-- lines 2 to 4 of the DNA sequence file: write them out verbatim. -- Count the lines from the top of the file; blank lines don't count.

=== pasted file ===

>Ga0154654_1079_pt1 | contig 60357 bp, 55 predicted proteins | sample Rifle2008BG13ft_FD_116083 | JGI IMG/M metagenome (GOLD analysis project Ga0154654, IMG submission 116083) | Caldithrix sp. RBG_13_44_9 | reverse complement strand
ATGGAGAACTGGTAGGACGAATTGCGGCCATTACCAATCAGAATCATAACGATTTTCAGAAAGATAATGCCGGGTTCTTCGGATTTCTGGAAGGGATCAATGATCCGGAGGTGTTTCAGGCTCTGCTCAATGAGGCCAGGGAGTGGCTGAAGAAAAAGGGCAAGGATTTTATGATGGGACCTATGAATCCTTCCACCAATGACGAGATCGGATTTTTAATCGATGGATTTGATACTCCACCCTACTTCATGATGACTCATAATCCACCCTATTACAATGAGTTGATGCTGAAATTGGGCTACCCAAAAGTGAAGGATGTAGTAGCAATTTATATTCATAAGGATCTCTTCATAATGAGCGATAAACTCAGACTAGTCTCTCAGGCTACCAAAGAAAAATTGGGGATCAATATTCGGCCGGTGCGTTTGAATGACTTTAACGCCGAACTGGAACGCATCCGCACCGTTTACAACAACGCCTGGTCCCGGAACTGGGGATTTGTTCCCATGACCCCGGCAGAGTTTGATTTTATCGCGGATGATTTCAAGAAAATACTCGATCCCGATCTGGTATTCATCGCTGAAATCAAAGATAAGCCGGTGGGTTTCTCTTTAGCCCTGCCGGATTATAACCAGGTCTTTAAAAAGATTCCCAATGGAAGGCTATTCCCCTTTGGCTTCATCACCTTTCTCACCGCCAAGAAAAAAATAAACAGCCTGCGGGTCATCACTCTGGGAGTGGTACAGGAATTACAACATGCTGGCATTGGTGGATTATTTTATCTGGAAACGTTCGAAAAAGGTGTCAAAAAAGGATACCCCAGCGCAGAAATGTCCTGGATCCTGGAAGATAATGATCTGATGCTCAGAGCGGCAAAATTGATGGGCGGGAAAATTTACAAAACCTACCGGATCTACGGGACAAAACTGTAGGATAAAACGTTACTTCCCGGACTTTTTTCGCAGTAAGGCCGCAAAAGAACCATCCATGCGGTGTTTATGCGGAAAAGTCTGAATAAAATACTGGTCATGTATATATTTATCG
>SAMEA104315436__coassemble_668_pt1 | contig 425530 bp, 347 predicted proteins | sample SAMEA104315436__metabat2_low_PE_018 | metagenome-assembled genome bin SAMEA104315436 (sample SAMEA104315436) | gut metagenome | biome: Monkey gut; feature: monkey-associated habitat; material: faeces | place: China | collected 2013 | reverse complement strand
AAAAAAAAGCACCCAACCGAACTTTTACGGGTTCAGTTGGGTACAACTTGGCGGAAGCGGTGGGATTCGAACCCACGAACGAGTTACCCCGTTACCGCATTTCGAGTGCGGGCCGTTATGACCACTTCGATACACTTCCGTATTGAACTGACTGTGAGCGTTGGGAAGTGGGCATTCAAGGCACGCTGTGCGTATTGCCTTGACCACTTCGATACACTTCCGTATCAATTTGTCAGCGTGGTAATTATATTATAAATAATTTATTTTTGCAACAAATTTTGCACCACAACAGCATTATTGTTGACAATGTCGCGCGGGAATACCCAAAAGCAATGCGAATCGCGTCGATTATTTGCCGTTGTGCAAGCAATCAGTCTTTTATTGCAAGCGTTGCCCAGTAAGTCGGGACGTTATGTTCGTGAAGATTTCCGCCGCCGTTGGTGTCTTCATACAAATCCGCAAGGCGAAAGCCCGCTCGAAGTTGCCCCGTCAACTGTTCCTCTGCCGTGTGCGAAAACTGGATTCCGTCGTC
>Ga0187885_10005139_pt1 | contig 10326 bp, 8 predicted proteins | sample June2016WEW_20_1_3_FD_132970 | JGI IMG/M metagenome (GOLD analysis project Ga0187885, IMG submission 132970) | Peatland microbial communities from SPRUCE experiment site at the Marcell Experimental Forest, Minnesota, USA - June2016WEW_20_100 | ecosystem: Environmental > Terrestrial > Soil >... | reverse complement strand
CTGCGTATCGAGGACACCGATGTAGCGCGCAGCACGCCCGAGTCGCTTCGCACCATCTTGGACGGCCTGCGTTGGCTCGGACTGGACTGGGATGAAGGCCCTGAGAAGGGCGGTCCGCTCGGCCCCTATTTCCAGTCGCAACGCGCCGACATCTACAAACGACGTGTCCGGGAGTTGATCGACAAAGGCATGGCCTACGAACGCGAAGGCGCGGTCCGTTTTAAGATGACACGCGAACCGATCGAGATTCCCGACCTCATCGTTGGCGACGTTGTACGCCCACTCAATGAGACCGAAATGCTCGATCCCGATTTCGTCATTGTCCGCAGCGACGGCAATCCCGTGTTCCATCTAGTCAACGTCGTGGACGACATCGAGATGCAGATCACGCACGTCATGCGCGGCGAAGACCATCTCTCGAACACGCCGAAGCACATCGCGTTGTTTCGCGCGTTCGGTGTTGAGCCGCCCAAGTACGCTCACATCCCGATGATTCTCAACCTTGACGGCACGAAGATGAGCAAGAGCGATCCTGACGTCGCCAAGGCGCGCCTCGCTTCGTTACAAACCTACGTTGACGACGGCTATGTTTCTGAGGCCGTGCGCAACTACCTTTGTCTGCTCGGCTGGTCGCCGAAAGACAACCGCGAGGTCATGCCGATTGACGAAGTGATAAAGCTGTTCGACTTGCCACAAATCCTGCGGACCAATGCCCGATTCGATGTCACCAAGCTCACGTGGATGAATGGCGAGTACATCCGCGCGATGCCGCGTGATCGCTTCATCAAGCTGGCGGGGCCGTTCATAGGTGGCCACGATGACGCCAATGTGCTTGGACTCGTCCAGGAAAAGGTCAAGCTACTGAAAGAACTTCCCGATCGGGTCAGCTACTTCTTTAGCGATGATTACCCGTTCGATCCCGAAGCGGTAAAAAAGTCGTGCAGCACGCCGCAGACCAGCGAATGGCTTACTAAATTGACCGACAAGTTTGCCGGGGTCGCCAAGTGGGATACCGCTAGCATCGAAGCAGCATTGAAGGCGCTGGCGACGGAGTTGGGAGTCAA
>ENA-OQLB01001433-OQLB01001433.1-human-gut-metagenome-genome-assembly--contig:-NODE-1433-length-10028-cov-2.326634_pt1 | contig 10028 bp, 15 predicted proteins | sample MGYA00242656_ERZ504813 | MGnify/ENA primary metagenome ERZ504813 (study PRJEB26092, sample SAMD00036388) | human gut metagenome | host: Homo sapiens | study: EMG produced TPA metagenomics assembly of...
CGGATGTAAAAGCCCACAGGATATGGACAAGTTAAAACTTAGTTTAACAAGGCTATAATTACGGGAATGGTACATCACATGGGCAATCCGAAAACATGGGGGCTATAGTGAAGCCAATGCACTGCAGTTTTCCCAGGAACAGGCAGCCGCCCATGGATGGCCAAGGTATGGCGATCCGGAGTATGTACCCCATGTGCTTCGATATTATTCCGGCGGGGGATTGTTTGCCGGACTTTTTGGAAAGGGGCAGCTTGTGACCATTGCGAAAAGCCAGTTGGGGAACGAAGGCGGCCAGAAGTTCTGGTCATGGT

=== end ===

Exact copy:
ATGGAGAACTGGTAGGACGAATTGCGGCCATTACCAATCAGAATCATAACGATTTTCAGAAAGATAATGCCGGGTTCTTCGGATTTCTGGAAGGGATCAATGATCCGGAGGTGTTTCAGGCTCTGCTCAATGAGGCCAGGGAGTGGCTGAAGAAAAAGGGCAAGGATTTTATGATGGGACCTATGAATCCTTCCACCAATGACGAGATCGGATTTTTAATCGATGGATTTGATACTCCACCCTACTTCATGATGACTCATAATCCACCCTATTACAATGAGTTGATGCTGAAATTGGGCTACCCAAAAGTGAAGGATGTAGTAGCAATTTATATTCATAAGGATCTCTTCATAATGAGCGATAAACTCAGACTAGTCTCTCAGGCTACCAAAGAAAAATTGGGGATCAATATTCGGCCGGTGCGTTTGAATGACTTTAACGCCGAACTGGAACGCATCCGCACCGTTTACAACAACGCCTGGTCCCGGAACTGGGGATTTGTTCCCATGACCCCGGCAGAGTTTGATTTTATCGCGGATGATTTCAAGAAAATACTCGATCCCGATCTGGTATTCATCGCTGAAATCAAAGATAAGCCGGTGGGTTTCTCTTTAGCCCTGCCGGATTATAACCAGGTCTTTAAAAAGATTCCCAATGGAAGGCTATTCCCCTTTGGCTTCATCACCTTTCTCACCGCCAAGAAAAAAATAAACAGCCTGCGGGTCATCACTCTGGGAGTGGTACAGGAATTACAACATGCTGGCATTGGTGGATTATTTTATCTGGAAACGTTCGAAAAAGGTGTCAAAAAAGGATACCCCAGCGCAGAAATGTCCTGGATCCTGGAAGATAATGATCTGATGCTCAGAGCGGCAAAATTGATGGGCGGGAAAATTTACAAAACCTACCGGATCTACGGGACAAAACTGTAGGATAAAACGTTACTTCCCGGACTTTTTTCGCAGTAAGGCCGCAAAAGAACCATCCATGCGGTGTTTATGCGGAAAAGTCTGAATAAAATACTGGTCATGTATATATTTATCG
>SAMEA104315436__coassemble_668_pt1 | contig 425530 bp, 347 predicted proteins | sample SAMEA104315436__metabat2_low_PE_018 | metagenome-assembled genome bin SAMEA104315436 (sample SAMEA104315436) | gut metagenome | biome: Monkey gut; feature: monkey-associated habitat; material: faeces | place: China | collected 2013 | reverse complement strand
AAAAAAAAGCACCCAACCGAACTTTTACGGGTTCAGTTGGGTACAACTTGGCGGAAGCGGTGGGATTCGAACCCACGAACGAGTTACCCCGTTACCGCATTTCGAGTGCGGGCCGTTATGACCACTTCGATACACTTCCGTATTGAACTGACTGTGAGCGTTGGGAAGTGGGCATTCAAGGCACGCTGTGCGTATTGCCTTGACCACTTCGATACACTTCCGTATCAATTTGTCAGCGTGGTAATTATATTATAAATAATTTATTTTTGCAACAAATTTTGCACCACAACAGCATTATTGTTGACAATGTCGCGCGGGAATACCCAAAAGCAATGCGAATCGCGTCGATTATTTGCCGTTGTGCAAGCAATCAGTCTTTTATTGCAAGCGTTGCCCAGTAAGTCGGGACGTTATGTTCGTGAAGATTTCCGCCGCCGTTGGTGTCTTCATACAAATCCGCAAGGCGAAAGCCCGCTCGAAGTTGCCCCGTCAACTGTTCCTCTGCCGTGTGCGAAAACTGGATTCCGTCGTC